The next Government has been set the task of significantly reducing air pollution in the UK.
Justices at the Supreme Court have ruled that whoever wins power in the upcoming General Election must take immediate action over obligations under European Union (EU) law on air pollution limits, particularly on the roads.
It is a small victory for environmental groups who have long campaigned against high levels of nitrogen dioxide in the air.
The majority of urban nitrogen dioxide is from traffic.
Exhaust catalysts have substantially decreased total nitrogen oxides from petrol cars, yet diesel cars remain a problem. Tests in recent years have shown that pollution controls on diesel engines are not as effective.
The panel of five judges, headed by Lord Neuberger, President of the Supreme Court, concluded the Government must prepare and consult on new air quality plans for submission to the European Commission.
No matter what its political complexion, the deadline for the plans is no later than 31 December 2015.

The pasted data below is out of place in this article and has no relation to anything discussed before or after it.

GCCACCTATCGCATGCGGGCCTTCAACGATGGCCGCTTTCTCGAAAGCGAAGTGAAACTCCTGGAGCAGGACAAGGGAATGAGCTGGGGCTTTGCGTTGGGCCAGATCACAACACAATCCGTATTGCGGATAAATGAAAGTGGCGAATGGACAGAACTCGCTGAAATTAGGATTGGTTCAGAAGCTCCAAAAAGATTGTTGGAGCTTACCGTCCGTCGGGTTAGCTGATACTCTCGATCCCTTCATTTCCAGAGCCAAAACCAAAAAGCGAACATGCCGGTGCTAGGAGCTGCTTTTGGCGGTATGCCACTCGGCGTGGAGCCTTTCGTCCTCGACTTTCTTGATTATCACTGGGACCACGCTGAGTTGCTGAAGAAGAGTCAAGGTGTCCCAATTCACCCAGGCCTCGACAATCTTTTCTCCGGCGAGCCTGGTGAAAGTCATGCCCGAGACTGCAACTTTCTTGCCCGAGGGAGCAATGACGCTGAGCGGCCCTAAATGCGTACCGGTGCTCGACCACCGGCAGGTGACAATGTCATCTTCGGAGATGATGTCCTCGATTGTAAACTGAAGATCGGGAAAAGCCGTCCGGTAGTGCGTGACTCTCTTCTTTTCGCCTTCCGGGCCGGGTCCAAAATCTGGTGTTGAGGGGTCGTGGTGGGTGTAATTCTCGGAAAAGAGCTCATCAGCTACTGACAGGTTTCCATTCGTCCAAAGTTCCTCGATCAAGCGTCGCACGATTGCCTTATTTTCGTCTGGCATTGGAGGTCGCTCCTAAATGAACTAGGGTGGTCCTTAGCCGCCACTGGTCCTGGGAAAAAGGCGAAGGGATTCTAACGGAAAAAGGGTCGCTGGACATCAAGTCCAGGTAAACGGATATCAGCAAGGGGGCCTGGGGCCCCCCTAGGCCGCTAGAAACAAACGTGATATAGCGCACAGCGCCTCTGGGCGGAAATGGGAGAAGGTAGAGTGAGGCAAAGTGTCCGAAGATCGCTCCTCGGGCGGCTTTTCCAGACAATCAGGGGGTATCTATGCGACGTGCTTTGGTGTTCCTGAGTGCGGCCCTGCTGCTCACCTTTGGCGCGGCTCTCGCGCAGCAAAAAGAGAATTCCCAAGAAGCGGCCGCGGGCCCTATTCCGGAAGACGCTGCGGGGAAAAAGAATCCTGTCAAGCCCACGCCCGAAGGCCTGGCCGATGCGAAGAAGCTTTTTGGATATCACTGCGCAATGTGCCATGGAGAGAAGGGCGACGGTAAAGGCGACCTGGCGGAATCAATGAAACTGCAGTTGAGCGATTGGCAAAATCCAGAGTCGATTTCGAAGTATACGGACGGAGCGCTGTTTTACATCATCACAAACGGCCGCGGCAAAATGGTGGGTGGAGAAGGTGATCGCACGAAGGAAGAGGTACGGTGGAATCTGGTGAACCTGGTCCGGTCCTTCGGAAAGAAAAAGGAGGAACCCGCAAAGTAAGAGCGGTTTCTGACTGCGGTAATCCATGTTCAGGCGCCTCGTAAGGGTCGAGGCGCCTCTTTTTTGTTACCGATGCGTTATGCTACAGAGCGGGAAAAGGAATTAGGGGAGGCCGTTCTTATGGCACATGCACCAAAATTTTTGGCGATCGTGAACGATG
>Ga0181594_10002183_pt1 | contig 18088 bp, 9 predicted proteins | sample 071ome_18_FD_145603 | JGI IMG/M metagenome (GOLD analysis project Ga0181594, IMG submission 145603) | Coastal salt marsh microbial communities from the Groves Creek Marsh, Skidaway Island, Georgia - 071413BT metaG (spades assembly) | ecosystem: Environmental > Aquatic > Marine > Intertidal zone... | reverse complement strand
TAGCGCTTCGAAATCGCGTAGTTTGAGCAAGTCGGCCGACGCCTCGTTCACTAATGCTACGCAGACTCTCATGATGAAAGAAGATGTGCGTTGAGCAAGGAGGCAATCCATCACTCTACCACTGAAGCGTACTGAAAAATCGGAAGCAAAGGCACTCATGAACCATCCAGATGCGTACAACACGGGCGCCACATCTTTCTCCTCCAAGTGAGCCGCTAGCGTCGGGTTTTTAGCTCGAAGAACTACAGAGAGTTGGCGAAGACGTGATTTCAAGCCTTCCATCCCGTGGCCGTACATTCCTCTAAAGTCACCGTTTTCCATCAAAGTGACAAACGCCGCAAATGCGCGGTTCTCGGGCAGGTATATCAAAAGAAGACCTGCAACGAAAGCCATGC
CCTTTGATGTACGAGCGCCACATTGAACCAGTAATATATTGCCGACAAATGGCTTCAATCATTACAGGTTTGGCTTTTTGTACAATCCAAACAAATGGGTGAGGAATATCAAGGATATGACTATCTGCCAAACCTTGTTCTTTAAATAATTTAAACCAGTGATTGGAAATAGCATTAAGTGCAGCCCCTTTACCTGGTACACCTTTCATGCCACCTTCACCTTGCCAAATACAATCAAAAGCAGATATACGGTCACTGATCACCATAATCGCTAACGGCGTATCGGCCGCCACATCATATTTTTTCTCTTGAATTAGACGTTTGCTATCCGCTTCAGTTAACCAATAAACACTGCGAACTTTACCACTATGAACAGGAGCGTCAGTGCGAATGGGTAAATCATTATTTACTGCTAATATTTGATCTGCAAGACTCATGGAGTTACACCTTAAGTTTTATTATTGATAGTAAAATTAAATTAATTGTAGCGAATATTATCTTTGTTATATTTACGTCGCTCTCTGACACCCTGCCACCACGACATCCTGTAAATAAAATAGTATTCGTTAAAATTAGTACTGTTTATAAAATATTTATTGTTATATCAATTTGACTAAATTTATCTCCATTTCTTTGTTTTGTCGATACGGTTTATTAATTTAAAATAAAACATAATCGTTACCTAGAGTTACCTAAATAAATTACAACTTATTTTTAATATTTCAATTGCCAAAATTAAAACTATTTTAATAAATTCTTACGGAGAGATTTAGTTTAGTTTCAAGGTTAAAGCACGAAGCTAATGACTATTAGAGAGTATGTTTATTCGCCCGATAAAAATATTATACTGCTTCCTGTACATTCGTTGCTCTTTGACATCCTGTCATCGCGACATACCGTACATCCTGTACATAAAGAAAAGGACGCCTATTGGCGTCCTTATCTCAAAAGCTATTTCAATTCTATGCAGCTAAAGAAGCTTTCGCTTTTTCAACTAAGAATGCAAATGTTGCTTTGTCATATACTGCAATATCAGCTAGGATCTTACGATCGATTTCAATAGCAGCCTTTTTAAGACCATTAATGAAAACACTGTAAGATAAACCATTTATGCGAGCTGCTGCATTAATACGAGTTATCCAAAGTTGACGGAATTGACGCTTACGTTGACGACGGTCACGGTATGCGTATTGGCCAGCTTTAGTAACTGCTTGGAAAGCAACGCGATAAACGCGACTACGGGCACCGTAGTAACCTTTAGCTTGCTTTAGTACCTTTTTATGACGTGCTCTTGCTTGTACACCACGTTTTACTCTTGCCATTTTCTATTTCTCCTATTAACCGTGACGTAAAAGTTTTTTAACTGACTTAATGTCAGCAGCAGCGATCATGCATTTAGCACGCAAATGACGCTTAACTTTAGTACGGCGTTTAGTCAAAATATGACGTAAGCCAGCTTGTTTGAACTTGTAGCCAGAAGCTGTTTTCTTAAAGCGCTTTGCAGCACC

But controlling urban nitrogen dioxide is not straightforward. Less traffic would be the most effective way to decrease air pollution in major cities nationwide, yet this would be difficult to achieve in a short space of time.
One possibility could be further incentives for purchasing small petrol and petrol hybrid cars, steering motorists away from diesel vehicles. Encouraging a wider uptake of electric cars would also help.
The justices were urged by ClientEarth at a recent hearing to order the Government to produce a new plan for reducing air pollution levels, which it said breached EU law on limits for nitrogen dioxide.
It claimed that under existing plans, cities like London, Birmingham and Leeds would not meet pollution limits until 2030 - 20 years after the original deadline of 2010 - putting residents at risk of health problems.
Air pollution is known to cause breathing and heart difficulties. It is responsible for 29,000 early deaths a year in the UK, according to ClientEarth, more than the numbers of obesity and alcohol combined.
Copyright Press Association 2015